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Chip Execs Bullish on 2011

Right on the heels of positive news for the manufacturing sector, chip executives are predicting solid sales and employment growth for 2011. (See: Positive Signs From the US Manufacturing Industry.)

However, the data, gathered in a global survey conducted by {complink 7219|KPMG International} also indicates the chip cycle will peak within the next 12 months.

Seventy-eight percent of executives responding to the survey, conducted in collaboration with the {complink 7501|Semiconductor Industry Association (SIA)}, expect that revenue will grow by more than 5 percent next year, a sign of resilience, as 87 percent of 2009 respondents projected similar revenue increases. In looking at the jobs picture, 29 percent of the respondents predict workforce growth of greater than 5 percent, compared to 23 percent in 2009 and 17 percent in 2008 — reflecting increased confidence in the resilient semiconductor industry.

The KPMG report is much more optimistic about the employment prospects for the industry than recent manufacturing reports. Manufacturing employment dropped slightly between October and November, according to the Institute for Supply Management, although overall employment trends remain positive. Also of interest: China's significance in the chip industry is dropping slightly, while the region remains a powerhouse for manufacturing.

Somewhat surprising is the chip industry's data on customer interest in green technology. The level of customers “strongly” interested in environmentally friendly, energy conservation products dropped from last year. KPMG doesn't speculate on why this is the case, but anecdotal reports from the electronics industry overall is the technology hasn't produced the kind of sales growth that had been expected. In the US, stimulus funds allocated toward environmental upgrades in infrastructure have largely stalled, although globally, the application of solar technology is increasing.

Here are highlights from the report:

Revenue growth
Reflecting the fundamental strength of the semiconductor industry, 39 percent of the industry executives expect their companies' semiconductor revenues to increase by 10 percent or more in the next fiscal year, compared to 54 percent last year.

Growth drivers


Survey respondents also identified the top drivers of current revenue growth for 2011:

  • Sixty-eight percent believe that current revenue growth will be driven by wireless handsets and other wireless communications devices.
  • Sixty-five percent tabbed consumer products.
  • Fifty-five percent identified computing.

Also, more executives believe industrial products (43 percent vs. 39 percent in 2009) and automotive products (38 percent vs. 30 percent) will be important revenue drivers over the next year.

Profitability
The expected profitability growth for 2011 reflects continued confidence in industry fundamentals, but a less bullish view than last year's survey. Thirty-seven percent of respondents anticipate profitability growth in excess of 5 percent for 2011, and a year ago 76 percent expected that level of growth for 2010.

Future geographic growth
Although China is still considered to be the most important geographic area for semiconductor revenue growth three years from today (70 percent of respondents gave the highest rating of 8-10), KPMG's survey found that its significance has diminished slightly, dropping from 78 percent last year and 79 percent in 2008.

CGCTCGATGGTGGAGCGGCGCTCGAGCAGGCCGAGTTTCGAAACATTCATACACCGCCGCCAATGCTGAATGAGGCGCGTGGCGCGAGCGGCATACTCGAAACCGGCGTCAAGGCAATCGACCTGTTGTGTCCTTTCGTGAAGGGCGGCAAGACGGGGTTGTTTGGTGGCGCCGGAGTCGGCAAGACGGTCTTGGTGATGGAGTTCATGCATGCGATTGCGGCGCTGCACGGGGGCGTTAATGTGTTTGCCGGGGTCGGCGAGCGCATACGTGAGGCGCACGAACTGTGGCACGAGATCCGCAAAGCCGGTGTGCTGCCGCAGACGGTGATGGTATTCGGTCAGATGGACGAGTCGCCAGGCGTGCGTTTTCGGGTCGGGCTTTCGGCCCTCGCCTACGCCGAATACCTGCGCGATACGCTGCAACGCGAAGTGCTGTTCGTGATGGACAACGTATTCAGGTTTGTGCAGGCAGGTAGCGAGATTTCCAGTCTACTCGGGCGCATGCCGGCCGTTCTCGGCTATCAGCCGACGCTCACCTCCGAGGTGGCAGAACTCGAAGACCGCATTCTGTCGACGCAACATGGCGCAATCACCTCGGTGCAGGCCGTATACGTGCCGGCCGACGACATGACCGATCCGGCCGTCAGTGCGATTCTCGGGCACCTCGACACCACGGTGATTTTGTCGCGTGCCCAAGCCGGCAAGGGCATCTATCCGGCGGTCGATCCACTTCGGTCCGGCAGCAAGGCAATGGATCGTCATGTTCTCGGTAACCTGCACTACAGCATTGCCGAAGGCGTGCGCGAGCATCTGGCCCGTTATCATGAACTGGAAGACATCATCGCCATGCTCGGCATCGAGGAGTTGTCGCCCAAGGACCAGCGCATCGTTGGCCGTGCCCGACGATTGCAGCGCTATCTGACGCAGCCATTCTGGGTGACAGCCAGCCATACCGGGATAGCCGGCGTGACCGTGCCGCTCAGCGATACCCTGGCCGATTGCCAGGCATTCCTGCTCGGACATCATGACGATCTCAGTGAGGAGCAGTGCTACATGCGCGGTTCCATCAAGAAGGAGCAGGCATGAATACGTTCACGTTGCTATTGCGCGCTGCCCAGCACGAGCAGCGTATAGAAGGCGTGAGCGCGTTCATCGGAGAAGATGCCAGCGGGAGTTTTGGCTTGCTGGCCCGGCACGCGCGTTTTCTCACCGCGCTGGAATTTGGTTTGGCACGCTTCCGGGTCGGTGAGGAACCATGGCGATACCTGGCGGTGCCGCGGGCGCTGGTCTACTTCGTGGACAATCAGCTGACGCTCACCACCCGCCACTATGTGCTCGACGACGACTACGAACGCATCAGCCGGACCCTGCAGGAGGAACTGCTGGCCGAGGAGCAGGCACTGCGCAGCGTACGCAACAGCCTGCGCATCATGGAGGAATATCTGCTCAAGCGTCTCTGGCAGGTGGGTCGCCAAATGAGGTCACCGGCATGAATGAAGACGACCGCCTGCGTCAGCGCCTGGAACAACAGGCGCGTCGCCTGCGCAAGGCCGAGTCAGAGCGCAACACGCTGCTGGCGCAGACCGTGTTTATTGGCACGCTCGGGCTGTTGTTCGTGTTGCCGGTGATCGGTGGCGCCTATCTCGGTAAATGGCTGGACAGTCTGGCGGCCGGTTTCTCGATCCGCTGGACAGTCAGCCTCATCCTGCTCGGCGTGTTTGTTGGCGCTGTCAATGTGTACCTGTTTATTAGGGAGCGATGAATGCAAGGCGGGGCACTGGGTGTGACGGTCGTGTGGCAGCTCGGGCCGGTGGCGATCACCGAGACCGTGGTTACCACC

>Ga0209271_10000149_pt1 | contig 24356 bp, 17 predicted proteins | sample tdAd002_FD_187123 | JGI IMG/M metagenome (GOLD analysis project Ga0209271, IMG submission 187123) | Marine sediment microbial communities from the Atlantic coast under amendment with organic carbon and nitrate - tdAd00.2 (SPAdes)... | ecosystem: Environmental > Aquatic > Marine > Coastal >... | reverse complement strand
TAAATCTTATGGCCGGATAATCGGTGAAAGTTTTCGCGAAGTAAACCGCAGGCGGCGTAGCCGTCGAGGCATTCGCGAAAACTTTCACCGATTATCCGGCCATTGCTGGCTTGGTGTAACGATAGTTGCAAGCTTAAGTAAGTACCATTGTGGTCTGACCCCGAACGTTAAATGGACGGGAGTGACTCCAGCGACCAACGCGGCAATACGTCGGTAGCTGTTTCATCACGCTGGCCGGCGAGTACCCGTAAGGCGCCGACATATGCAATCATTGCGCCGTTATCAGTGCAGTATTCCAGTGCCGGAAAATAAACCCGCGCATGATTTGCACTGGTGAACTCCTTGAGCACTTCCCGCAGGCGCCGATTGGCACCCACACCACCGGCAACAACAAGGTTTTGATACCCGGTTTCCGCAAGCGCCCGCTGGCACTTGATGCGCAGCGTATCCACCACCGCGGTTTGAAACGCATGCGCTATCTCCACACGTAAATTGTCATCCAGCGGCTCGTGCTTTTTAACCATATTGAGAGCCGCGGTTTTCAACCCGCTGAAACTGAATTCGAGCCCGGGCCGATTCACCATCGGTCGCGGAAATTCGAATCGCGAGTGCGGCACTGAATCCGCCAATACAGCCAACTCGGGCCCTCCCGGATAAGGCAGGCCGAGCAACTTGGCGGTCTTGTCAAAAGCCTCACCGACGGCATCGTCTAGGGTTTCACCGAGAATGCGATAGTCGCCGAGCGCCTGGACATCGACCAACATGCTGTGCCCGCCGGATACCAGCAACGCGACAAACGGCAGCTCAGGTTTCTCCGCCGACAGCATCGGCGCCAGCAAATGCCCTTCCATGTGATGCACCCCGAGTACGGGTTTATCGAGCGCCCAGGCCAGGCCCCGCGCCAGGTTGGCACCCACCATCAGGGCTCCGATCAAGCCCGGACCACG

Conversely, both the US and Europe appear poised to play a larger role in industry growth over the next three years, as 47 percent of executives gave the US an 8-10 rating compared with a 42 percent in last year's survey, and Europe increased to 30 percent in this year's survey from 25 percent a year ago.

R&D spending
In this year's findings, more executives (83 percent) expect semiconductor R&D spending to increase in the next calendar year, with 47 percent saying it will be greater than 5 percent, compared to 72 percent and 45 percent, respectively, last year.

Cyclicality
The KPMG semiconductor industry survey results show that 53 percent of respondents anticipate the semiconductor cycle will peak within the next 12 months, which is somewhat contradictory to the responses received in the areas of revenue and profitability growth.

Green technology
Sixty-two percent indicate a high or extremely high level of interest from customers for energy-efficient and/or energy-renewable products, compared to 65 percent last year.

News from the technology sector continues to provide reason to believe the recession is behind us. However, other data, including that from the housing and financial markets, are fueling uncertainty. Going forward, I think we in the electronics industry should remember that the latest recession was fueled by overall economic trends. In the past, electronics industry downturns were largely of our own making: oversupply and undersupply; tech bubbles and reckless investment. We are all encouraged by the news from the manufacturing and chip sectors, but we should continue to proceed with caution.

9 comments on “Chip Execs Bullish on 2011

  1. bolaji ojo
    December 3, 2010

    I gave up on forecasts from the industry a long time ago. The numbers never seem to hit the target and this has always been the source of the demand-supply imbalances that have plagued this market. Of course, you can't lay this blame at the doorsteps of any particular group or individual — there are just too many variables involved for anyone to accurately predict future sales. The bullish expectations, though, is not out of sync with global economic predictions so this time semiconductor executives may actually get it right. We hope.